If Jayanth had known the scope of what she was getting into, she would’ve been overwhelmed, she says. Under her hand, 80 Days grew and grew. At the start, she had near-total freedom. The team had built the bones of a world, but were busy finishing Sorcery 2! and needed a writer to steer the ship. “I wrote a mechanical camel race, and they were like, ‘Right, that’s how we want to do steampunk.’”
She used that freedom to its fullest. 80 Days was almost entirely text-based, so if Jayanth wanted to invent a mechanical train with a horse on the front that breathed fire, she could—and did. She spent months researching, drawing on a wide range of sources, including the work of poet and writer Amal El-Mahtar, who had envisaged a “steampunk without steam” in a world where water is scarce.
Jayanth also wanted to decolonize Verne’s novel, the story of a rich white man traveling the British Empire. Verne had researched every location meticulously, except India, it seemed. He’d never traveled there, and essentially wrote the made-up version of the country recounted by colonizers: the India of, in the words of Inspector Fix, “mosques, minarets, temples, fakirs, pagodas, tigers, snakes, elephants!”
“That can be painful to see that lack of care,” Jayanth says, “and that care is what I wanted people to feel when they played that game, from all over the world.”
Jayanth never played 80 Days in full until the recent Switch release, she says. During playtests, she’d purposefully avoid her own writing, solely visiting locations written by Ingold, and therefore never made it around the world. That’s perhaps why she didn’t realize just how good a game she and the team had created. “I had reconciled myself to the fact it was going to be a game played by eight people.”
It was at the 2014 Game Developers Conference in San Francisco that Jayanth got her first glimpse of how monumental 80 Days could become, a full eight months before Time magazine named it Game of the Year. The inkle team walked into the conference, glanced up at the giant jumbotron, and saw their game scrolling across. “We stopped and looked up at that, then looked at each other. It was just this little game, I’d made it mostly in my pajamas, sitting on the sofa, typing away,” she says. “It was an extraordinary experience. You’ve been working on it in your home without showing it to anybody. It’s like going from a dark room into the light, and you’re blinking.”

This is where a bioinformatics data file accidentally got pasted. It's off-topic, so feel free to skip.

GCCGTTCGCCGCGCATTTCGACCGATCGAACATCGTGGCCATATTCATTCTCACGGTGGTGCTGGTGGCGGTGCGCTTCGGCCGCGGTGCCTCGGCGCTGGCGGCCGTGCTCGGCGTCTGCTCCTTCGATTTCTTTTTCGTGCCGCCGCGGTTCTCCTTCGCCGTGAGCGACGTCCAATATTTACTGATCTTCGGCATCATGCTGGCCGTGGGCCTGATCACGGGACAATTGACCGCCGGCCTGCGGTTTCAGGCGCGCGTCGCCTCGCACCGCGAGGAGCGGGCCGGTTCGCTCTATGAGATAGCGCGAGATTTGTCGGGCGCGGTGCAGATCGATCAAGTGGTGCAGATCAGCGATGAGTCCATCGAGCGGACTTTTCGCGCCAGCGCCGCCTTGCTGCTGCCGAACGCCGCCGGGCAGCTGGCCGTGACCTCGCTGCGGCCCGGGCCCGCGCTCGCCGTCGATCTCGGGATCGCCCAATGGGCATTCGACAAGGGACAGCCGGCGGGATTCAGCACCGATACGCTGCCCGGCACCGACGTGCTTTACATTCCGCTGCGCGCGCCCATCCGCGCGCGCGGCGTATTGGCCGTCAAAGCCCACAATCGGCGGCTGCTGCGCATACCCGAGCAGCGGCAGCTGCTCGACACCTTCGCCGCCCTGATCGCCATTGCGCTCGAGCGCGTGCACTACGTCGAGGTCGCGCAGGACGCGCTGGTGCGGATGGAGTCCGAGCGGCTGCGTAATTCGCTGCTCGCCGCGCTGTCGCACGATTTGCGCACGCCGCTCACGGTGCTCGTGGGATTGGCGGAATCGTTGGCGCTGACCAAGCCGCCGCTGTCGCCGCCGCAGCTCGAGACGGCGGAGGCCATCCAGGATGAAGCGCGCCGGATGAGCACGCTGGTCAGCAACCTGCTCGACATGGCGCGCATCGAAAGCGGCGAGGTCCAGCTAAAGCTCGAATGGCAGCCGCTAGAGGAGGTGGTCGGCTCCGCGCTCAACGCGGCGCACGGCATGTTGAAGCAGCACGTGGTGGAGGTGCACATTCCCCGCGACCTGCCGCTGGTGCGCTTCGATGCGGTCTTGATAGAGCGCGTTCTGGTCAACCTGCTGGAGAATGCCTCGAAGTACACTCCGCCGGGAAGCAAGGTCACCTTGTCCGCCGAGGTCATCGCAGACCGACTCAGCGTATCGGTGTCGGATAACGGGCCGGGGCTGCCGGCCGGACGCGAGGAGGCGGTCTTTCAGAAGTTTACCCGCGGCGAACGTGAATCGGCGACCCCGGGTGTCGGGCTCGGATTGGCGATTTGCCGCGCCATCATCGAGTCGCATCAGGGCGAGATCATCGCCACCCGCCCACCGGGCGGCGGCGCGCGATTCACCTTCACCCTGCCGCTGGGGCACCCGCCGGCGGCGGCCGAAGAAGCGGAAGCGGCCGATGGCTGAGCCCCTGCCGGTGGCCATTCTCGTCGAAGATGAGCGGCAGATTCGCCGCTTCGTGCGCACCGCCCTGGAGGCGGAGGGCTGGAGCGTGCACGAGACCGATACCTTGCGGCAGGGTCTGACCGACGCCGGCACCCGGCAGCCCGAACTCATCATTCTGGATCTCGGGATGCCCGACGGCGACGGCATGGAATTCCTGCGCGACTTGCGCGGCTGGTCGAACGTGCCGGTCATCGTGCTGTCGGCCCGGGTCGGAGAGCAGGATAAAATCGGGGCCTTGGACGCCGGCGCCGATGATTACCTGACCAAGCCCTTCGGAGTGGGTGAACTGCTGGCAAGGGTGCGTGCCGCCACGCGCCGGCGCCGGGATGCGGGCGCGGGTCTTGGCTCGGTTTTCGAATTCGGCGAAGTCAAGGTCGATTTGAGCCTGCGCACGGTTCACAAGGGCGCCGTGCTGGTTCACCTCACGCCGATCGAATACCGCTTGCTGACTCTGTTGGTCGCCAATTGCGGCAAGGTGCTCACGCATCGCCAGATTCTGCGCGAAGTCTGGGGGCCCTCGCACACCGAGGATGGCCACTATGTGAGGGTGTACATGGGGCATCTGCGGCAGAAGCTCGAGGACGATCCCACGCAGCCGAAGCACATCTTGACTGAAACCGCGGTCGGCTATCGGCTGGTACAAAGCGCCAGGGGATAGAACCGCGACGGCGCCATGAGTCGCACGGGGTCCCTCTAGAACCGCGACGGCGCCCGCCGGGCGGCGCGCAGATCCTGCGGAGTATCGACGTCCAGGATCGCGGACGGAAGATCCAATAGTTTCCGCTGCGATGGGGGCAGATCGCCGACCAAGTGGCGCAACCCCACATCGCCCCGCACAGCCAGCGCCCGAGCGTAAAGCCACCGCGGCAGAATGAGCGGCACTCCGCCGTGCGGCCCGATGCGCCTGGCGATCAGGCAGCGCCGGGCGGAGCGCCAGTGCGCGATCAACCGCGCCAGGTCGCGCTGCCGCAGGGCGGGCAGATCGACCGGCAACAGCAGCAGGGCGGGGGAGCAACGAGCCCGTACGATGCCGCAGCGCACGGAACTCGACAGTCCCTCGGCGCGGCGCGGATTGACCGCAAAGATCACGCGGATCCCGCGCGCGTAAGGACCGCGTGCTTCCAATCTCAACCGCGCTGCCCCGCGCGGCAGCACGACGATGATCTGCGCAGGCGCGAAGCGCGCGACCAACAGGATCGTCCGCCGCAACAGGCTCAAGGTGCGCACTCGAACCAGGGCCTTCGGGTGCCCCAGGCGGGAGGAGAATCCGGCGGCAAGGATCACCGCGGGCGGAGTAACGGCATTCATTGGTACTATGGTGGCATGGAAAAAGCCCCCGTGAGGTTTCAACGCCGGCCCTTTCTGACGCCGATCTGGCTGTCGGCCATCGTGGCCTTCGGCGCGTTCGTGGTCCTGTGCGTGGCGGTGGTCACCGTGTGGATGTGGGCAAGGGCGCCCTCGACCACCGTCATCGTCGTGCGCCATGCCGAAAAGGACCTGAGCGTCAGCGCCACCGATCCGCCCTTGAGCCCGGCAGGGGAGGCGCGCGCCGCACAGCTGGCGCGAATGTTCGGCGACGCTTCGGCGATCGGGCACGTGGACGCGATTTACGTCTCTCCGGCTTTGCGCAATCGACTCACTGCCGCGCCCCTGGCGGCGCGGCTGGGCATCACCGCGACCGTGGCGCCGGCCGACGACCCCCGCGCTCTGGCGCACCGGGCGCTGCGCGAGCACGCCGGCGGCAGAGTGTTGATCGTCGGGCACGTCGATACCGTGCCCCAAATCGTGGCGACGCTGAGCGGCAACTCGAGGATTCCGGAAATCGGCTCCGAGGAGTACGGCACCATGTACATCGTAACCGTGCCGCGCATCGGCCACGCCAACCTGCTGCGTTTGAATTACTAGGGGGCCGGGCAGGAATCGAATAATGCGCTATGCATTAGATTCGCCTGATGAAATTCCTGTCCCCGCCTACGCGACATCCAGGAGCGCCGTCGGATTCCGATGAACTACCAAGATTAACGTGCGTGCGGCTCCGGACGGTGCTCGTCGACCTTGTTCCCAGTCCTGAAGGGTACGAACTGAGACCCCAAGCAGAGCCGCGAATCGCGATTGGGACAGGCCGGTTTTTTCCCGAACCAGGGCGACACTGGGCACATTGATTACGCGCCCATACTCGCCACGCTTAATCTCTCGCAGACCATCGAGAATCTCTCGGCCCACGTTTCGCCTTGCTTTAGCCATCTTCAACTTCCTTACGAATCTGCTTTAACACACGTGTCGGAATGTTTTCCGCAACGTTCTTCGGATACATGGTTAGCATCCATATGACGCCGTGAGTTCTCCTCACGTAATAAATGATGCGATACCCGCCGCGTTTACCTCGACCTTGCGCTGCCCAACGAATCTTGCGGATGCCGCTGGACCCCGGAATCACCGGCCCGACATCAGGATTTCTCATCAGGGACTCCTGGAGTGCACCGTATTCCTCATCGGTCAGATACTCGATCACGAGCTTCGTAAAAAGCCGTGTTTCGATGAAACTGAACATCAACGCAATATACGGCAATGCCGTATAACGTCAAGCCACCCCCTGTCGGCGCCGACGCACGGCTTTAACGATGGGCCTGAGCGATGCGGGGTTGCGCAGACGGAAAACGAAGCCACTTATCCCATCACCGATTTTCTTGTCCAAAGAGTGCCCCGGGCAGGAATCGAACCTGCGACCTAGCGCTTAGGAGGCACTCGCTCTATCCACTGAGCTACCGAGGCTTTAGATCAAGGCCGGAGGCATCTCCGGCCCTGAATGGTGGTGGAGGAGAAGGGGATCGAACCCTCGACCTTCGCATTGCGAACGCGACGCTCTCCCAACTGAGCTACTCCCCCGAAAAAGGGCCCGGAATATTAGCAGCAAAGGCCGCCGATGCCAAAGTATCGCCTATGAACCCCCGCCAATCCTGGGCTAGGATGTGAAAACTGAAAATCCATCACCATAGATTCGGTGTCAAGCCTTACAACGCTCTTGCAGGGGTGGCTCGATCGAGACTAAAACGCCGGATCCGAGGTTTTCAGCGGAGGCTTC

80 Days received three GDC Award nominations, four BAFTA nominations and three IGF nominations (winning the Excellence in Narrative award). It wasn’t enough to shake Jayanth’s impostor syndrome—“I still woke up and looked at my blank page and thought, ‘My god, am I going to be shit today?’”—but it was part of a process that made her more proud of her writing.
What she remembers most fondly about 80 Days is its hopefulness. It deals with war and racism, but “there’s very few evil things you can do,” which feels poignant in today’s geopolitical climate. “People are fundamentally good, and that’s something that’s hard to…” she tails off. “I’m trying to keep the faith at the minute.”
Her inherent optimism about humanity extends to her current work on Sable. Its setting is ancient and alien, and cultural norms shift as you traverse the map. But, in a move that’s almost unheard of, you explore the large open world entirely without combat. “That opens it up to a much bigger audience. I feel like I could put my mum in front of it in a way I couldn’t with a Zelda game, because she’s going to be attacked.”
While 80 Days was about being a tourist, Sable is about inhabiting a world and inhabiting a character. It’s part spiritual journey, part gap year: The eponymous protagonist must travel around, talk with strangers, and find her place in society. Ultimately, as is customary in Sable’s universe, she must pick a mask to wear for the rest of her life, one that reflects her chosen clan or profession. When the player chooses a mask, the game ends.
The overarching story is relatively small, and Jayanth says her job is to do “as little writing as possible.” Moments of drama come from smaller-scale stories discovered when players poke their head around corners. It’s a big risk, she admits. “We’re making a bet that we can engage people with a smaller, more emotional story that can still have drama and conflict and humor but doesn’t follow many of the traditional routes to that.” In making Sable’s story about the journey, rather than the destination, Jayanth is railing against an obsession with endings. The sad truth about video game narratives is that very few players see them through to the end, “so the key for me in Sable is a sense of narrative payoff and enjoyment all the way through.” She’s also rejecting blank slate protagonists: Sable will have views and a history of her own, and a personality that changes as the game progresses.
Just as with 80 Days, there exist obvious—and perhaps less obvious—parallels between the lives of Sable and Jayanth. “It’s partly the story of somebody leaving their clan behind, and going out into the world, and maybe being unsure of what they want to do in life. I feel like that’s really universal.